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Wind Creek Hotel and Casino

ATMORE, Ala. – In Alabama, a state whose constitution forbids gambling, the Poarch Band of Creek Indians officially opened the Wind Creek Casino and Hotel in January. The facility is a 225,000-square-foot, 17-story glass structure on a 35-acre site, with a 57,000-square-foot gaming floor and approximately 1,600 gaming machines.

The casino creates an interesting presence in a state with two sides that share drastically different opinions on the value of an entity that embraces gaming.

Gov. Bob Riley opposes legal gaming as do conservative religious groups because of the stereotypical issues surrounding casinos such as organized crime, gambling addiction and corruption.

However, the benefits offered by the Wind Creek Casino and Hotel to surrounding communities leaves room for some to ponder the value of such an operation to residents.

Buford Rolin, chair to the PCBI, said the hotel has provided 700 new jobs, with many management positions drawing salaries ranging from $35,000 to $100,000 annually.

Overall, the PCBI provides more than 1,300 jobs to residents in local counties, 90 percent of which are held by non-tribal members. The tribe is the largest employer in Escambia County.

Alabama’s State Constitution

According to the constitution of 1901: SECTION 65 Lotteries and gift enterprises prohibited. The legislature shall have no power to authorize lotteries or gift enterprises for any purposes, and shall pass laws to prohibit the sale in this state of lottery or gift enterprise tickets, or tickets in any scheme in the nature of a lottery; and all acts, or parts of acts heretofore passed by the legislature of this state, authorizing a lottery or lotteries, and all acts amendatory thereof, or supplemental thereto, are hereby avoided.




Before the opening of Wind Creek, the PCBI’s annual payroll was near $50 million, with the combination of income from three operational casinos, the annual payroll will exceed $100 million.

The other casinos in operation by the tribe are the Tallapoosa Center in Montgomery and the Riverside Casino in Wetumpka. The economic success of all three facilities is evident with rewards available or paid to tribal members.

Every tribal member can receive up to $30,000 to obtain a high school diploma or a degree. Tribal members also receive compensation on birthdays and elders receive monthly assistance. The PCBI also provides a comprehensive amount of community services including a volunteer fire department, police department, a health center, education programs, health services, a house authority and various educational programs.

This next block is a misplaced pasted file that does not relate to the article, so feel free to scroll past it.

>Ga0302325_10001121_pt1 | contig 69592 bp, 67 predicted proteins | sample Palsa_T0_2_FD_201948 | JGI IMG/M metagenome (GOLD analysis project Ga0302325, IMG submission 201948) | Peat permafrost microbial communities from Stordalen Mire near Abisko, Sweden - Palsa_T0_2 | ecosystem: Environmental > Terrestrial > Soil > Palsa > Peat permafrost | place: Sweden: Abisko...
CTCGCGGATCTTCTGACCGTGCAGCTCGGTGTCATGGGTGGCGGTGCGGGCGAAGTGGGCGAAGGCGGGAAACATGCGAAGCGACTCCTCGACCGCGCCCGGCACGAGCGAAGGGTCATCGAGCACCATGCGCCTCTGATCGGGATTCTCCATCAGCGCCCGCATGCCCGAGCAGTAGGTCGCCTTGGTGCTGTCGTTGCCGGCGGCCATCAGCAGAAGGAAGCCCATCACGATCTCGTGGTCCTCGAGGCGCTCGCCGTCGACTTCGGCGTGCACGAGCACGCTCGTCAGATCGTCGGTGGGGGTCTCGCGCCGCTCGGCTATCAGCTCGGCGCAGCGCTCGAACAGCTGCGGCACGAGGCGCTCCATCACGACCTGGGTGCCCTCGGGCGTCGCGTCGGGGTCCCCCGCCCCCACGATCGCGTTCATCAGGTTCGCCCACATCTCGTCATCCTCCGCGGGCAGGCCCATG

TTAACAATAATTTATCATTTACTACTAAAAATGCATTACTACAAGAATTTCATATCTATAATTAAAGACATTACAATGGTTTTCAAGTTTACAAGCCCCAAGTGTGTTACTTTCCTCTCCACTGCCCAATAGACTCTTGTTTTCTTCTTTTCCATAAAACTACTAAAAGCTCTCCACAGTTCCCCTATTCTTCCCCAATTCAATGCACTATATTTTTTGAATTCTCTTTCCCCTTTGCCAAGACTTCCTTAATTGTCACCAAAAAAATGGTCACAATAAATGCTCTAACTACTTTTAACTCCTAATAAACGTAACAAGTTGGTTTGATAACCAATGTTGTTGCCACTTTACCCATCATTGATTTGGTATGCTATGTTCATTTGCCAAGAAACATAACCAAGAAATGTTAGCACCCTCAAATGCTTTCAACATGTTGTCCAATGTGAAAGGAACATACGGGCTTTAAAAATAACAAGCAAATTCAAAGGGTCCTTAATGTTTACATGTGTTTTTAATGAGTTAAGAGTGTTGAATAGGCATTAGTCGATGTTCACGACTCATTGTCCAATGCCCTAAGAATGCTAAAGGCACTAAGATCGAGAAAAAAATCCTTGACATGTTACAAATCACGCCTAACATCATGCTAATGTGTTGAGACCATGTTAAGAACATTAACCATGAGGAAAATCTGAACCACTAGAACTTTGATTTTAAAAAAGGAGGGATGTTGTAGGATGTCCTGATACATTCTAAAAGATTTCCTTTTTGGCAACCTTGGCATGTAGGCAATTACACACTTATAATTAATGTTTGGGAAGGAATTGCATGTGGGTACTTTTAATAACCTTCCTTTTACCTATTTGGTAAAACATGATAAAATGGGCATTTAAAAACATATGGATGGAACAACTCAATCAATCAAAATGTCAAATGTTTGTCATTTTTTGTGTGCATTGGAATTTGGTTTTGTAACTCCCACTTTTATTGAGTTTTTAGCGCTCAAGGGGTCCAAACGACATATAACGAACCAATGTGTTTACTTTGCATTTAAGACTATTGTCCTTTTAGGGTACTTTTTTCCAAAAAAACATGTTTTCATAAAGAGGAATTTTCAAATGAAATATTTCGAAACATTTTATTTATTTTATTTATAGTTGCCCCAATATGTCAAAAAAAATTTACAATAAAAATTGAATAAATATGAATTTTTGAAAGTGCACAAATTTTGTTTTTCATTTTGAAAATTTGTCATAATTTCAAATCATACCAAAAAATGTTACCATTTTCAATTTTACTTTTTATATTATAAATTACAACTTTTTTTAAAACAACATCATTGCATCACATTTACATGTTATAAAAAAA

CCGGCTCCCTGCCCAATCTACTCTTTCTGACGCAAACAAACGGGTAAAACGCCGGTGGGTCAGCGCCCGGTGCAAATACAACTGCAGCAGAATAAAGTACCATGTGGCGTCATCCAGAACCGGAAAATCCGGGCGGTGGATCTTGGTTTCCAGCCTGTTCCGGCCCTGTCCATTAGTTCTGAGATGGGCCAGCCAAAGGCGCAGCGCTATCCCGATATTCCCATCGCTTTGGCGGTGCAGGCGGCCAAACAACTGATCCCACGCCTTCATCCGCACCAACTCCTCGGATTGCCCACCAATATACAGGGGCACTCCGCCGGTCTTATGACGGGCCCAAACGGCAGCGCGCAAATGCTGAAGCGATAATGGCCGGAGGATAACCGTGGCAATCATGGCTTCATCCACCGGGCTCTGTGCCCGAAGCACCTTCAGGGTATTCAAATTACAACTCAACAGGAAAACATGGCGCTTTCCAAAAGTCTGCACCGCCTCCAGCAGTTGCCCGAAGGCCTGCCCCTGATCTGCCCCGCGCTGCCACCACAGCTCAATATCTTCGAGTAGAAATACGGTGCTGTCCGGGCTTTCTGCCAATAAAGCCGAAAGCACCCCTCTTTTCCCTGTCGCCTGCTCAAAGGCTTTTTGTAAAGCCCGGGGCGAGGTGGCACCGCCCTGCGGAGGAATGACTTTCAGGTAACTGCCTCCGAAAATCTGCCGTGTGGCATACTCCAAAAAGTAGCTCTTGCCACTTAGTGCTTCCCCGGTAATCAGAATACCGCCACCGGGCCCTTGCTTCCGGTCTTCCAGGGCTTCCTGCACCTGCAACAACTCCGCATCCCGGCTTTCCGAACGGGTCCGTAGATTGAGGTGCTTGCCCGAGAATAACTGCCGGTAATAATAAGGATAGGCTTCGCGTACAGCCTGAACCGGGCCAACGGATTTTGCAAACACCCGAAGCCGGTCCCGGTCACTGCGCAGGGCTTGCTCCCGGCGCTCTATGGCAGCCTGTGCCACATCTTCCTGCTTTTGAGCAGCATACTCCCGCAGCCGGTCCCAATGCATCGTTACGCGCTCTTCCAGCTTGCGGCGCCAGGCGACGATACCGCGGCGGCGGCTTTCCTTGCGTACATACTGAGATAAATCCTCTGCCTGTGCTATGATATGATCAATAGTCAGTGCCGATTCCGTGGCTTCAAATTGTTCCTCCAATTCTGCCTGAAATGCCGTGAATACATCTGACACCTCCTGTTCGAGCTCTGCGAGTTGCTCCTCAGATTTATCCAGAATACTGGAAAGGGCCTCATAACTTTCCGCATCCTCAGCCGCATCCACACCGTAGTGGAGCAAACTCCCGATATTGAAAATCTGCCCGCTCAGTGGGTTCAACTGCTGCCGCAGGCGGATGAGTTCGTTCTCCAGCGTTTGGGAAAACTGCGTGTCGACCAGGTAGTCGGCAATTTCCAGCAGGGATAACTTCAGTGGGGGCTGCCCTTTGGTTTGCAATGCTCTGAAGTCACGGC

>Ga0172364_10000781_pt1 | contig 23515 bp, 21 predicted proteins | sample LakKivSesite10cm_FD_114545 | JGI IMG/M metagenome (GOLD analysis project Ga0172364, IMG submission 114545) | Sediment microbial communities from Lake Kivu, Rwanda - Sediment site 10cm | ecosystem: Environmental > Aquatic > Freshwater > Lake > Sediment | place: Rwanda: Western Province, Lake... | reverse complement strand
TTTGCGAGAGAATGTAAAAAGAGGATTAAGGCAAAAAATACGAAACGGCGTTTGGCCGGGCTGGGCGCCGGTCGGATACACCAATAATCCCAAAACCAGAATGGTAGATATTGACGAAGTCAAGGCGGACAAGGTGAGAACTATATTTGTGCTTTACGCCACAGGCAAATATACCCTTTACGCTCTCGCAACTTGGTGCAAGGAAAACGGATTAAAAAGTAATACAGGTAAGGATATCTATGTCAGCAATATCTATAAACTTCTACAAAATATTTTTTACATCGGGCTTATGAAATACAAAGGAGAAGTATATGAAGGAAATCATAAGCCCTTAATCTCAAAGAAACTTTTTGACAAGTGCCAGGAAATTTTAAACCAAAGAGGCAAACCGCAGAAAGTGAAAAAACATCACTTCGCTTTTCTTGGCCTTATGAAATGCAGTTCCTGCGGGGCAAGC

Even in the midst of economic success that has been demonstrated by the tribe, Riley remains vociferously opposed to gaming in the state.

In a recent release regarding the introduction of a gaming bill in the legislature that would allow electronic bingo in the state of Alabama, Riley did not mince words.

“If supporters of this bill really believe gambling is so good for Alabama, then why does their bill say it will restrict gambling? It’s because deep down they know the truth; gambling might make casino operators into multi-millionaires, but it hurts people, families and our communities. It brings with it more misery, more crime and more corruption. Alabamians know this and that’s why every time all the people have had a chance to vote on gambling, they’ve rejected it.

“We will spend more than $12 billion in state and federal money on education in Alabama this year. This proposal would bring in less than one percent of that amount. For less than one percent, I don’t believe we should allow more crime, misery and corruption into Alabama.”

However, even with Riley’s dissention toward gaming, for the most part, the PCBI has not encountered any problems with gaming practices.

“We don’t have any problems with the state toward Wind Creek Casino because it sits on reservation land,” Rolin said. “The federal government gives us that authority. In regards to gaming within the state, we certainly have that right.”

In terms of stopping gaming practices in Alabama, the only individuals that have felt the effects from Riley have been the unauthorized “Mom and Pop” storefronts outside the reservation. “Riley’s task force shut those down,” Rolin said.

Rolin said there have not been any confrontations between the state and PCBI in terms of gaming practices, but he wishes the casino could offer Class III gaming.

“We had a meeting with our first district congressional representative and the governor. The governor made it very clear that there was no way he would support what he called ‘gambling.’ You have to have a compact with the state to institute Class III, and the only one that can sign that is the governor.”

In terms of Riley ever signing a compact, Rolin is realistic. He does not see it happening anytime soon.

In terms of any grey area between what is considered Class II and Class III gaming, Rolin said his casino has not come across any problems. “We’ve had no issues at all.”